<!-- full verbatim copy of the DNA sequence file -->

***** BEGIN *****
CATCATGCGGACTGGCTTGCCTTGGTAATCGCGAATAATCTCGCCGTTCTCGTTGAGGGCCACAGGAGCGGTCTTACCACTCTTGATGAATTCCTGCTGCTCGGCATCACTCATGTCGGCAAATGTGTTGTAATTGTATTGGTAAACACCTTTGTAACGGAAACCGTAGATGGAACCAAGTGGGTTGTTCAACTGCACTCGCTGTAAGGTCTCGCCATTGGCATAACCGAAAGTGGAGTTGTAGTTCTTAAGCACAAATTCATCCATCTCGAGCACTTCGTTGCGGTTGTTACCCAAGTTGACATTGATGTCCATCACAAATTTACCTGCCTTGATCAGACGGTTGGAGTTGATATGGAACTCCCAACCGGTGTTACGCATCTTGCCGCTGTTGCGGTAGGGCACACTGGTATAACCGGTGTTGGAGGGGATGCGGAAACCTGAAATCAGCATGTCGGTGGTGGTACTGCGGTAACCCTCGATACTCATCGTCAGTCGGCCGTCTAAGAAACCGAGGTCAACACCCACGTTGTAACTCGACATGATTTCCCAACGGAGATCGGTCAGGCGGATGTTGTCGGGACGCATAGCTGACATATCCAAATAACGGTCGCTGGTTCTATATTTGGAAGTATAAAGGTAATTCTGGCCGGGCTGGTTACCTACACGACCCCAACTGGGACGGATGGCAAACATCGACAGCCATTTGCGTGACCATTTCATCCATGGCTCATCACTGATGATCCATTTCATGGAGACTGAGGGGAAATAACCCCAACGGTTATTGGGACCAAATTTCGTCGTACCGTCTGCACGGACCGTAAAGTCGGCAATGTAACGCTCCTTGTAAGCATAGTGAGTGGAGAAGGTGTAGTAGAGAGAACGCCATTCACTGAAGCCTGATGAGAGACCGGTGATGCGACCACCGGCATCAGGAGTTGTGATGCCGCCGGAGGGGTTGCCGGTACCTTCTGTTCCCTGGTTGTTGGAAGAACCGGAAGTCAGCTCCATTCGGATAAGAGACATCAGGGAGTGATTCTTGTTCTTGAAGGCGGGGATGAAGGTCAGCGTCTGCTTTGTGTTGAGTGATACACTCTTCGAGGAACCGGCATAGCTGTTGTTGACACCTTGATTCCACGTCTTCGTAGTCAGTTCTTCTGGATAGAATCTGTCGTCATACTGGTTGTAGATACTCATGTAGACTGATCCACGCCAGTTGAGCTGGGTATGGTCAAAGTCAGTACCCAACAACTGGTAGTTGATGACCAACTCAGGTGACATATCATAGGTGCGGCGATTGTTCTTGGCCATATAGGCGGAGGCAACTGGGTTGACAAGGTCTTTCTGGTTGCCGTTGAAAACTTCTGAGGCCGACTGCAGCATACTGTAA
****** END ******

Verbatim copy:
CATCATGCGGACTGGCTTGCCTTGGTAATCGCGAATAATCTCGCCGTTCTCGTTGAGGGCCACAGGAGCGGTCTTACCACTCTTGATGAATTCCTGCTGCTCGGCATCACTCATGTCGGCAAATGTGTTGTAATTGTATTGGTAAACACCTTTGTAACGGAAACCGTAGATGGAACCAAGTGGGTTGTTCAACTGCACTCGCTGTAAGGTCTCGCCATTGGCATAACCGAAAGTGGAGTTGTAGTTCTTAAGCACAAATTCATCCATCTCGAGCACTTCGTTGCGGTTGTTACCCAAGTTGACATTGATGTCCATCACAAATTTACCTGCCTTGATCAGACGGTTGGAGTTGATATGGAACTCCCAACCGGTGTTACGCATCTTGCCGCTGTTGCGGTAGGGCACACTGGTATAACCGGTGTTGGAGGGGATGCGGAAACCTGAAATCAGCATGTCGGTGGTGGTACTGCGGTAACCCTCGATACTCATCGTCAGTCGGCCGTCTAAGAAACCGAGGTCAACACCCACGTTGTAACTCGACATGATTTCCCAACGGAGATCGGTCAGGCGGATGTTGTCGGGACGCATAGCTGACATATCCAAATAACGGTCGCTGGTTCTATATTTGGAAGTATAAAGGTAATTCTGGCCGGGCTGGTTACCTACACGACCCCAACTGGGACGGATGGCAAACATCGACAGCCATTTGCGTGACCATTTCATCCATGGCTCATCACTGATGATCCATTTCATGGAGACTGAGGGGAAATAACCCCAACGGTTATTGGGACCAAATTTCGTCGTACCGTCTGCACGGACCGTAAAGTCGGCAATGTAACGCTCCTTGTAAGCATAGTGAGTGGAGAAGGTGTAGTAGAGAGAACGCCATTCACTGAAGCCTGATGAGAGACCGGTGATGCGACCACCGGCATCAGGAGTTGTGATGCCGCCGGAGGGGTTGCCGGTACCTTCTGTTCCCTGGTTGTTGGAAGAACCGGAAGTCAGCTCCATTCGGATAAGAGACATCAGGGAGTGATTCTTGTTCTTGAAGGCGGGGATGAAGGTCAGCGTCTGCTTTGTGTTGAGTGATACACTCTTCGAGGAACCGGCATAGCTGTTGTTGACACCTTGATTCCACGTCTTCGTAGTCAGTTCTTCTGGATAGAATCTGTCGTCATACTGGTTGTAGATACTCATGTAGACTGATCCACGCCAGTTGAGCTGGGTATGGTCAAAGTCAGTACCCAACAACTGGTAGTTGATGACCAACTCAGGTGACATATCATAGGTGCGGCGATTGTTCTTGGCCATATAGGCGGAGGCAACTGGGTTGACAAGGTCTTTCTGGTTGCCGTTGAAAACTTCTGAGGCCGACTGCAGCATACTGTAA